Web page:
When our attempts to influence fail, when our efforts to inspire another person to feel about us the way we feel about them, then another option is to cultivate mutuality by changing ourselves. Instead of struggling to match their feelings with our own, we can instead endeavor to match our feelings with theirs. If we can do this, we can build a successful relationship with them, even if we never speak to this person again. It’s about giving permission to whatever is, and doing so with grace. It’s about choosing to love without attachment. We do not have to possess someone in order to love them. Instead, we can let them seek their own happiness in the best way they feel they know how, respecting their choices completely, even if this means they do so apart from us. We give this freedom willingly and gladly to others.
Some of my most memorable couples counseling experiences have been with those who ultimately decide to part ways, but do so in a spirit of immense friendship and mutual love. My goal is never to keep people together, even if that is why they come to see me. Instead, my goal is to help people have successful relationships—with one another and with themselves. Success by this definition manifests as harmony and intimacy. When we discover that another person’s feelings about us are inflexible then, to have a successful relationship with them regardless, we change how we feel about them. No, we don’t start resenting someone who resents us, for instance. We just give permission for them to feel this way and embrace their wants for the relationship as our own. In short, we realize that we do not want to be with someone who does not want to be with us. With this embrace of who someone is comes an ability to still retain a successful relationship with them, just by letting them go and being genuinely okay with that. We know our happiness is our own dominion, and that their happiness is theirs. Love is not about need, it’s about giving permission, and doing so completely.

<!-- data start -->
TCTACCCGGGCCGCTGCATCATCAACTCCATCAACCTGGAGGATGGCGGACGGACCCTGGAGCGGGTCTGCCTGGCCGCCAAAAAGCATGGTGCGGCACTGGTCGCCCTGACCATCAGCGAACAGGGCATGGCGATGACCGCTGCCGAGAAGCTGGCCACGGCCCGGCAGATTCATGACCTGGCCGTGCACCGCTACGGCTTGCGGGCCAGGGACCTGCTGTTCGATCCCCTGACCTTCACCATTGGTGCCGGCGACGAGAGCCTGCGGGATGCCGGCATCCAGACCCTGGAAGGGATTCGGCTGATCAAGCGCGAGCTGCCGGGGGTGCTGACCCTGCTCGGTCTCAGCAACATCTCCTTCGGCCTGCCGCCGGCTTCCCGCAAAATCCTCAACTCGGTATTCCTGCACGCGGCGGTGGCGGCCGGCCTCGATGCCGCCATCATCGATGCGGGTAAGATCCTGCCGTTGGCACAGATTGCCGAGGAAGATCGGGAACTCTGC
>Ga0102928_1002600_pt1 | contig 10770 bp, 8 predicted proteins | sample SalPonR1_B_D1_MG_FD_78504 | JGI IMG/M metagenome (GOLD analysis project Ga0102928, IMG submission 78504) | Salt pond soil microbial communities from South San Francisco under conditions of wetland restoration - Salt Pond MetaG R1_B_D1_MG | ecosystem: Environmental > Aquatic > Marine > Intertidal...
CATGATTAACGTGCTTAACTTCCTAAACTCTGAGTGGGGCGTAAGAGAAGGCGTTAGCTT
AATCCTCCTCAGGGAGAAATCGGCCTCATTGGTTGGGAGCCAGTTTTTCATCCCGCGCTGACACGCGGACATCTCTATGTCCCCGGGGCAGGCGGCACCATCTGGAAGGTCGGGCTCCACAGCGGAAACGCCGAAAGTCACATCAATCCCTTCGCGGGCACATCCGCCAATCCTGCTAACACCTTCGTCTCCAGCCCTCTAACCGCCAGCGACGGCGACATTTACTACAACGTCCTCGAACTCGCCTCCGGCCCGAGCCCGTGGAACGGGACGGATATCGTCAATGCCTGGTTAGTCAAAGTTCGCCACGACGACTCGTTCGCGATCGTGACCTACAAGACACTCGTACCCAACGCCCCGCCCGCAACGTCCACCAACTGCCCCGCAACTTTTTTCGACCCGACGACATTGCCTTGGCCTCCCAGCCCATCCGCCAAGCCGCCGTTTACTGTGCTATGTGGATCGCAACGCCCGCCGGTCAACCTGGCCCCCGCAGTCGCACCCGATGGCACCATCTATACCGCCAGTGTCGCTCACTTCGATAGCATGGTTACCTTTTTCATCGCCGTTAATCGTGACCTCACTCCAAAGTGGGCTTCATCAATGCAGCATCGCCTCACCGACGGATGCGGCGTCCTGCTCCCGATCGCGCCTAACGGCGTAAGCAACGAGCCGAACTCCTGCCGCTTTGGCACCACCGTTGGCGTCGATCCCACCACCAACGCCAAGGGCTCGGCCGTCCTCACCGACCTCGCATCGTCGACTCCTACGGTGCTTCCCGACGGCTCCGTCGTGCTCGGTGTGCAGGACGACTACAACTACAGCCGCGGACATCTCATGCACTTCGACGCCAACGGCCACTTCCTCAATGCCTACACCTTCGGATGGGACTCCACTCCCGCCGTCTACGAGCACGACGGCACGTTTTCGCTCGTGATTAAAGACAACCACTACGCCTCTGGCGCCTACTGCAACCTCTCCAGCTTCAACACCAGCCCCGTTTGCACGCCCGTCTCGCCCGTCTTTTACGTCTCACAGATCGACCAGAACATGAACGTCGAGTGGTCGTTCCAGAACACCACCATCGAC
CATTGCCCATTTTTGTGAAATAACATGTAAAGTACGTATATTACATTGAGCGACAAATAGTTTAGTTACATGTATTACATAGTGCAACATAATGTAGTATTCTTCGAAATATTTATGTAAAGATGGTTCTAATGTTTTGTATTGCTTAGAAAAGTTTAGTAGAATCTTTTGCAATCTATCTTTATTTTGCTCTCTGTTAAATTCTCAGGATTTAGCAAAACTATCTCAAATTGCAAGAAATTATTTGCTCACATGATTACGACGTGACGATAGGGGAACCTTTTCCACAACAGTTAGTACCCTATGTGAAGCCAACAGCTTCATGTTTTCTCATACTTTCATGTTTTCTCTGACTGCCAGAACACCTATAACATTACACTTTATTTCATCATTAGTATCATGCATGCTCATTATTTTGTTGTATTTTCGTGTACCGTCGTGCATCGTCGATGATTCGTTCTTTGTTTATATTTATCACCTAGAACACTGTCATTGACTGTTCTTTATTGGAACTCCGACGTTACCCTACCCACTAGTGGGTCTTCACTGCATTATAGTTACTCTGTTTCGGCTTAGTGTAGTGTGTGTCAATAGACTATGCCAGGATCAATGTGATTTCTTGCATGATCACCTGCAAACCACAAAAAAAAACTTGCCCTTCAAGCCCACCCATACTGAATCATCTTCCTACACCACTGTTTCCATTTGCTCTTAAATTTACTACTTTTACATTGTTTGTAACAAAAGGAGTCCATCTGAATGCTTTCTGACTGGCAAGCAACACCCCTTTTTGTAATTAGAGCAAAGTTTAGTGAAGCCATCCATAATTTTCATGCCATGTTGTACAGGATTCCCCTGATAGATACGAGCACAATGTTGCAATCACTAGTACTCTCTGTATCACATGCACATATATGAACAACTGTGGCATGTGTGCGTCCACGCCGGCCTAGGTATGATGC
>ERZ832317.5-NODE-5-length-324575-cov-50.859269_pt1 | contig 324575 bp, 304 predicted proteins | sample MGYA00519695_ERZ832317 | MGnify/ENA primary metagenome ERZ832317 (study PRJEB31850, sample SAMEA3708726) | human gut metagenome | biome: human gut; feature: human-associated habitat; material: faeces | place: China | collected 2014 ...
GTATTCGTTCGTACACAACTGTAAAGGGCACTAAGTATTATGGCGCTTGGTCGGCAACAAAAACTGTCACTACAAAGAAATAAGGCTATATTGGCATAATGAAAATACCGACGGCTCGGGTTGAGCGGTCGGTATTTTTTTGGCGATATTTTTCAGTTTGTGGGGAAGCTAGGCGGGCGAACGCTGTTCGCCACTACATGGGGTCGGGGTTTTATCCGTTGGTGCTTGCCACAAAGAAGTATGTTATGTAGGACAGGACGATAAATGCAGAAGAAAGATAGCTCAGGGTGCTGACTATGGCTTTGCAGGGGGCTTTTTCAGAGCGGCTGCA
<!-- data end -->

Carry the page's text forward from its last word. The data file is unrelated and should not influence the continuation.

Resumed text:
So, if you are struggling in a relationship, ask yourself if there is mutuality. Are your feelings for one another mutual? If the answer is yes, fantastic. That’s a great sign that the relationship can work (with the right tools). Then ask yourself if you and this person want the same thing? If the answer again is yes, then that’s even a better sign! Now I have no doubt in the world that you and this person can create an extraordinary relationship together. All it will take is learning the skills to make it happen, the skills that are revealed in The Two Truths.